Music and Royalties: We Are Starving Ourselves (Part 1 of 4)

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In recent times, the music industry has been rocked by change in both how music is being recorded and the mediums in which it is distributed. There are more avenues that ever to release creative content, yet many artists find today’s market to be the most challenging it has ever been. Record labels are redefining their roles in the industry, while major publishing houses fight an onslaught of online piracy. Television shows and movies are paying exorbitant fees to include chart-topping hits in their latest upcoming project, only to find that most of these tracks are declining in popularity by the release date. Movie soundtrack albums are dwindling, while composers fight for extremely limited and controlled positions within film scores and television soundtracks. It seems ludicrous for an individual to surrender themselves to the music industry without some serious hesitations. However, wherever there are people, money is always exchanging hands. The 21st century music landscape is full of people and the opportunity for profit, but fierce business and listener apathy have left many players in the music business reeling in a panicked scrounge for their measly cut.

Several new corporations in the music industry have arrived with astronomical success, including Pandora, Rdio, Spotify, iHeartRadio, and Apple Music. They all differ in price, platform, and software, but together, comprise the biggest names in music streaming. The business model for streaming services is complex to say the least. For some streaming services, the vast majority of their users pay absolutely nothing at all for their services.1 Companies provide these users with periodical advertisements, and include other limitations on their experience. Some streaming companies will eliminate off-line music storage, prevent skipping forwards or backwards in a playlist, and limit user choices within the application. Paying customers are enrolled in a subscription-based fee, usually monthly, that provides seemingly infinite access to music of any genre. They are also afforded an off-line storage mode that functions exactly like a purchased track on iTunes, as long as the subscription is active. Other companies like Rdio provide streaming of terrestrial radio stations, eliminating the need to listen to a certain station in their geographic area. With all this musical variety in a “payment optional” system, the clear winner of this industry innovation is the general listening public, besides of course, the top executives within their respective musical empires. However, history illustrates that every good thing comes at a price, and in this case, the artists, record labels, songwriters, and publishers are paying a very dear cost.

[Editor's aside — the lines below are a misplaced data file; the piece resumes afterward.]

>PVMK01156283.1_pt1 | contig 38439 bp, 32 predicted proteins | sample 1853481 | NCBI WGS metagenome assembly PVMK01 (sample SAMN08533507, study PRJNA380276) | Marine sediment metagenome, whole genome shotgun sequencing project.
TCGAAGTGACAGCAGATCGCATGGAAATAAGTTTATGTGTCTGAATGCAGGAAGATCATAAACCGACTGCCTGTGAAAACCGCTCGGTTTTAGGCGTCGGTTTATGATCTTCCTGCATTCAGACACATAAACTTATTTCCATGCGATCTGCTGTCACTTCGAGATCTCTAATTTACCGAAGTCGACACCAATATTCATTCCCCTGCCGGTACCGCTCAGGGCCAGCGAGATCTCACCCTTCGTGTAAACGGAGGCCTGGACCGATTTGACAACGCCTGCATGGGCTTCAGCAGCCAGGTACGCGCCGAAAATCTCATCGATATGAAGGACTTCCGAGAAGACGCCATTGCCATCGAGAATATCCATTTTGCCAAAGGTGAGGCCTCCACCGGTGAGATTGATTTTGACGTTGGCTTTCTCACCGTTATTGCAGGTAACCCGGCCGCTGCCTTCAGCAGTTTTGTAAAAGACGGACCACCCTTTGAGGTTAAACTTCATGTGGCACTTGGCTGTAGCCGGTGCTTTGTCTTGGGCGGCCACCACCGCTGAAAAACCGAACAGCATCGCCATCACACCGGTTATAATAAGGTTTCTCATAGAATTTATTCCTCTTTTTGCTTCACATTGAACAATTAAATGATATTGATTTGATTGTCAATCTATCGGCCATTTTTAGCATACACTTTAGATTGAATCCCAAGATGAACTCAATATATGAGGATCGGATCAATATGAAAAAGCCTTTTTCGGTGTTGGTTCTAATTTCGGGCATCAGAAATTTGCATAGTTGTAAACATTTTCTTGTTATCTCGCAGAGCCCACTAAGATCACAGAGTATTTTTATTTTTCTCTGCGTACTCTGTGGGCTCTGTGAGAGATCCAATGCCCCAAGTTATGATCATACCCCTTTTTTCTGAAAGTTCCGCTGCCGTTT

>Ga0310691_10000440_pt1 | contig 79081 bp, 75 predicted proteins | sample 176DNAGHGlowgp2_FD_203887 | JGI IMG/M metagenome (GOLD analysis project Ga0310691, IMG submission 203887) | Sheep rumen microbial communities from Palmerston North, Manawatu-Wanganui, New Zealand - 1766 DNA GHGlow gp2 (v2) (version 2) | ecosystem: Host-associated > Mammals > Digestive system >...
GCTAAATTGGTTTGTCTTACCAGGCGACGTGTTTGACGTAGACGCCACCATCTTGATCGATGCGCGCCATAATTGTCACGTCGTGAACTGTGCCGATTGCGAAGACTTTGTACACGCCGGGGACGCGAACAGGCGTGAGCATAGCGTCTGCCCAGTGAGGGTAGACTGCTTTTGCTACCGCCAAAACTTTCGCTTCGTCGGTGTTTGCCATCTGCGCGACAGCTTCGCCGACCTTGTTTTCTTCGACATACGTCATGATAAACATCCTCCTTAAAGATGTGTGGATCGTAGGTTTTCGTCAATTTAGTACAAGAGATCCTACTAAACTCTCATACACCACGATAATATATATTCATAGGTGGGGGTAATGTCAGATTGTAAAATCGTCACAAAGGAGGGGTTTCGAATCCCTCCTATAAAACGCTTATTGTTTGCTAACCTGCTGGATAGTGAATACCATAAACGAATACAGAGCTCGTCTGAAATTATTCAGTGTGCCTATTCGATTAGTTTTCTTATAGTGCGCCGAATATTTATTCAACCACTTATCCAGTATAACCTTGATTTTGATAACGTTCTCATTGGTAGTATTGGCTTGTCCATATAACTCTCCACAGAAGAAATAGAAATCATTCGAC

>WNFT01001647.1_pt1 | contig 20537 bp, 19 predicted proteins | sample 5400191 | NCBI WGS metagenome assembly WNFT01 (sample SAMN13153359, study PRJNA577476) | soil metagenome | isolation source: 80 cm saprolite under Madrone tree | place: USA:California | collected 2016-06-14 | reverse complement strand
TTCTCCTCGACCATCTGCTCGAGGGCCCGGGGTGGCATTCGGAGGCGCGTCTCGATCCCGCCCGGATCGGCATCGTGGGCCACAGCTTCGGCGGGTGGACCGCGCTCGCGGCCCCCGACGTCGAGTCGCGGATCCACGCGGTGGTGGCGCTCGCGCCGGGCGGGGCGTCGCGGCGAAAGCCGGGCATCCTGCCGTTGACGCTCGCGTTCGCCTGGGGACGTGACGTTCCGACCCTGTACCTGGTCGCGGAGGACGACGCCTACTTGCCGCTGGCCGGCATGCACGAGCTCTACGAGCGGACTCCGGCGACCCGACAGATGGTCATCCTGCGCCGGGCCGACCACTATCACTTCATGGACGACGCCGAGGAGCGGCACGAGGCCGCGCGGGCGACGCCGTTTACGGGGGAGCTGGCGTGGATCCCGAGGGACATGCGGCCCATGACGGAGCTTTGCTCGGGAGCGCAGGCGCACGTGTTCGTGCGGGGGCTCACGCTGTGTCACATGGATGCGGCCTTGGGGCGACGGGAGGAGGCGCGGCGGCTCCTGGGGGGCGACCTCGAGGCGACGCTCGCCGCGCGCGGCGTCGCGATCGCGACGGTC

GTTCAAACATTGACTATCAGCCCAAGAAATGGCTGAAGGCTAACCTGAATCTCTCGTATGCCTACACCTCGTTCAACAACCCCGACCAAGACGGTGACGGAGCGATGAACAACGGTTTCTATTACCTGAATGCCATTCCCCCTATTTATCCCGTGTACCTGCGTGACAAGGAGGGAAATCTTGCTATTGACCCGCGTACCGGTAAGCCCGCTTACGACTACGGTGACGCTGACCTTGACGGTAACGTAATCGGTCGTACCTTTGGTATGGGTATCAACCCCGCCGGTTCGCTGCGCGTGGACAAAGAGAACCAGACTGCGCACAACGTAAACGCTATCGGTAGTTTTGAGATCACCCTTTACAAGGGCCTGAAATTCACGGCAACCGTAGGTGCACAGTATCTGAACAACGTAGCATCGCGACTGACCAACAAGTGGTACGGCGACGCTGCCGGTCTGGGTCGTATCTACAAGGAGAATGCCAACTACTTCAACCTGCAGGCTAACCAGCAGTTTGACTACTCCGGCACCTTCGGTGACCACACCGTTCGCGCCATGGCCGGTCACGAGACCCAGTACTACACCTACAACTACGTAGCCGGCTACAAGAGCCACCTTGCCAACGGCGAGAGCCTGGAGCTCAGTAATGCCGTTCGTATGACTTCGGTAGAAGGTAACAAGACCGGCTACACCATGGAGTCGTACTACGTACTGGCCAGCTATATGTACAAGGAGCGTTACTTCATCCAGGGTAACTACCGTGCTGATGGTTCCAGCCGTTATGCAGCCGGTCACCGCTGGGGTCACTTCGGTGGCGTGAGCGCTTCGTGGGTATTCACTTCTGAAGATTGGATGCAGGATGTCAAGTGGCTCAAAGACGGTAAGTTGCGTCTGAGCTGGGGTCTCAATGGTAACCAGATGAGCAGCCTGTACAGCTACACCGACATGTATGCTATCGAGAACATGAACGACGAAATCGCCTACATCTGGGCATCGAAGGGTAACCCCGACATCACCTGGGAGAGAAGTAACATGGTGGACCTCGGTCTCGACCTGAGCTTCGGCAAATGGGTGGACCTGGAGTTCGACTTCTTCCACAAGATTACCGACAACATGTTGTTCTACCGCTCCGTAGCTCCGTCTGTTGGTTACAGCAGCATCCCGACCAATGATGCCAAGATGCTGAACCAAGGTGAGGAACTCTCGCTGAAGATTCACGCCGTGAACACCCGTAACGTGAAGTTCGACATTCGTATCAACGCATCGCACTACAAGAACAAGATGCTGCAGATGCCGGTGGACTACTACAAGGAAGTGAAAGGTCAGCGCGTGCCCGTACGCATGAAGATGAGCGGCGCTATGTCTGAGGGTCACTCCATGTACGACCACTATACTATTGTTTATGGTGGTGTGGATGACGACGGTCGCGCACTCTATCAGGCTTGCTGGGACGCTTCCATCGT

The music business revolution is having a tremendous negative impact on how artists are being compensated for their work through royalties. For example, at Spotify, one of the world leaders in music streaming, the business pays different royalties for the same song every month. To provide an illustration, consider the song “Hotline Bling” by Drake. “If Spotify users stream more music in August than July, but the same amount of Drake, Drake would see a smaller check for the same play count. This could even happen despite an increase in Spotify’s monthly revenue. If Spotify’s monthly revenue is flat, but Drake’s stream count grows faster than total track volume, he could be paid less per stream but generate more revenue. If revenue increases, Drake could see greater royalties, even if stream count drops.”1 In addition, Spotify employs a complex formula to compute a royalty figure that differs by country and their currency value, advertising and subscription revenue, number of premium subscribers, and an artist’s popularity. The formula for an artist’s popularity is found by multiplying Spotify’s monthly revenue in a given country by an artist’s popularity (artist’s streams divided by total streams) by seventy percent to publishing owners by the artist’s royalty rate. Although the formula includes multiplying four numbers, the final total is often exceedingly tiny. The average stream payment is between $0.006 and $0.0084 per stream.2 After reviewing this arduous process, it is clear that the money an artist receives from streaming services has very little to do with the actual value of their product.

 

1 Nussbaum, Daniel. “5 Reasons the Music Business Is in the Toilet – Breitbart.” http://www.breitbart.com/big-hollywood/2015/07/28/5-reasons-the-music-business-is-in-the-toilet/.

2 Spotify, Inc. “Spotify Explained.” http://www.spotifyartists.com/spotify-explained/.

 

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